Note: A country can always fall back to its previous level if its economic fundamentals are not strong. Being a developed nation is not just about meeting the numbers set by the inter-governmental organization, but it is also about achieving quality, equitable and sustainable growth for the long term.
Source: Global Economic Symposium
In 1989, the low-, middle- and high-income group thresholds were established based largely on operational thresholds that had previously been established.
In fact, these indicators are always up for revision. Last year, in its World Development Indicators, the World Bank decided to no longer distinguish between “developed” countries and “developing” ones in the presentation of its data.
The World Bank Atlas Method
In calculating gross national income (GNI—formerly referred to as GNP) in US dollars for certain operational and analytical purposes, the World Bank uses the Atlas conversion factor instead of simple exchange rates. The purpose of the Atlas conversion factor is to reduce the impact of exchange rate fluctuations in the cross-country comparison of national incomes.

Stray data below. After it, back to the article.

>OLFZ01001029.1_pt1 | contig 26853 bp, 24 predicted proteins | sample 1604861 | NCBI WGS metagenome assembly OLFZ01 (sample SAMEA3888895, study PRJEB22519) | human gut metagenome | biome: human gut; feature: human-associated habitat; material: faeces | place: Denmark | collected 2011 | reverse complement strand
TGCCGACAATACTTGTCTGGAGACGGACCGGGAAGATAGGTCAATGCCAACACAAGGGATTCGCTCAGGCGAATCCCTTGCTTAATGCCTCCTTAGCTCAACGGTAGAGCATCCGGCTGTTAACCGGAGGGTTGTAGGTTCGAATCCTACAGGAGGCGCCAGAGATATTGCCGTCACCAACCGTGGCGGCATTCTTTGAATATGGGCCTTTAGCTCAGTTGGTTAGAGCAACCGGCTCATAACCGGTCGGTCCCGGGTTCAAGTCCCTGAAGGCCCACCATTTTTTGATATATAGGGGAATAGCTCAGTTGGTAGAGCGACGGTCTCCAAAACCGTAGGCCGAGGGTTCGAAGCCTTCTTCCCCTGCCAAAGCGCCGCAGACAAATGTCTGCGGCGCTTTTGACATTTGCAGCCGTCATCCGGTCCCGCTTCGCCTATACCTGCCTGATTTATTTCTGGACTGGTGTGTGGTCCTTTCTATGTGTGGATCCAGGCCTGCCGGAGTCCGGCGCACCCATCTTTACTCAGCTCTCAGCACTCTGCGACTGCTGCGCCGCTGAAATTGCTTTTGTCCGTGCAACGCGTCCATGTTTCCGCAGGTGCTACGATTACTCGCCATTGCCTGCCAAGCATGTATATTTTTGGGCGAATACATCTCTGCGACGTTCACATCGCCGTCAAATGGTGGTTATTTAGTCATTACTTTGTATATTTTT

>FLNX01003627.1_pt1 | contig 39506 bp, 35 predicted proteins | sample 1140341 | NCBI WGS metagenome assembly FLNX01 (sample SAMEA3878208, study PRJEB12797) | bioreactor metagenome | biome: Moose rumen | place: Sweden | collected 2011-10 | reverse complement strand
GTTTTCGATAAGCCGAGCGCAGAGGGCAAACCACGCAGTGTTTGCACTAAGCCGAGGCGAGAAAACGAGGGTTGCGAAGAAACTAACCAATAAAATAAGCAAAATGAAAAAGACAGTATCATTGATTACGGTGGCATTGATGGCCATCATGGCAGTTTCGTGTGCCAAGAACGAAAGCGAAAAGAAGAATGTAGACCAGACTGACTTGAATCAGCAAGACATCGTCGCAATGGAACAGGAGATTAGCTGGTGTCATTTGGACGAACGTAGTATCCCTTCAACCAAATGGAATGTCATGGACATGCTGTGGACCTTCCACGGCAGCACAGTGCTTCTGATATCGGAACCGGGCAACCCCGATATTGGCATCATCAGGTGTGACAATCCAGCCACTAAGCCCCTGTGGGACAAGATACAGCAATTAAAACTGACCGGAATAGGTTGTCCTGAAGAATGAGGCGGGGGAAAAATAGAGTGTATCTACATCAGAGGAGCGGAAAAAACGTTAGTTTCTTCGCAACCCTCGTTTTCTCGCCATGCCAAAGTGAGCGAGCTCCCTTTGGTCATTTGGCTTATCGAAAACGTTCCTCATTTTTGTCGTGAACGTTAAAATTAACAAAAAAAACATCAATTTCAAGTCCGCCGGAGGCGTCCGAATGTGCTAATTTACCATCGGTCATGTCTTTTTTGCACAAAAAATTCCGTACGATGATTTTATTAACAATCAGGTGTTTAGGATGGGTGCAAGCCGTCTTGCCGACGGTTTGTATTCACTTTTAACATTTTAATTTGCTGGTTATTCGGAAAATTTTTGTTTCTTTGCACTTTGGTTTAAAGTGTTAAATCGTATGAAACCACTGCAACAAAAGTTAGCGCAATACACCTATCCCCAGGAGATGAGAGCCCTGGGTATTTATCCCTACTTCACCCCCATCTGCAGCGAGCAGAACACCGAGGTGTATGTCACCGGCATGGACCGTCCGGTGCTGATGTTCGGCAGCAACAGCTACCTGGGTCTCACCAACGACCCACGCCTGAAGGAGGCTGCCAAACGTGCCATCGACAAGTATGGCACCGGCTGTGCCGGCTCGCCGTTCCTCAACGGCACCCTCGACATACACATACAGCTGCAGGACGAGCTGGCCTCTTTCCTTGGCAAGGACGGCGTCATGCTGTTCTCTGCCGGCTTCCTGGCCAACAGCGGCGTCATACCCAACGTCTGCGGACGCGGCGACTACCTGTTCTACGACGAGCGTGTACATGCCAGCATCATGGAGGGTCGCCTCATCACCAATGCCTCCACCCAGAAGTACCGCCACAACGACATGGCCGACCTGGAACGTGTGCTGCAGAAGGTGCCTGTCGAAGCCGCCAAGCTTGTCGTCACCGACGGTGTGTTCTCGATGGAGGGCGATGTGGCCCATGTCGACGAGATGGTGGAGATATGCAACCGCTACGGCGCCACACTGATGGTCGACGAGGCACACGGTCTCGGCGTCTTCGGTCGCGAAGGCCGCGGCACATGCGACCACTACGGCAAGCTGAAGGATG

The Atlas conversion factor for any year is the average of a country’s exchange rate for that year and its exchange rates for the two preceding years, adjusted for the difference between the rate of inflation in the country and international inflation; the objective of the adjustment is to reduce any changes to the exchange rate caused by inflation.
For more on the Atlas method, read this World Bank article.
So what does all of that mean to you and me?
One of the reasons is purchasing power, or the number and quality or value of goods and services that can be purchased with a unit of currency.
The ringgit has taken a beating and Malaysians are left complaining about how difficult it is to make ends meet or to purchase goods.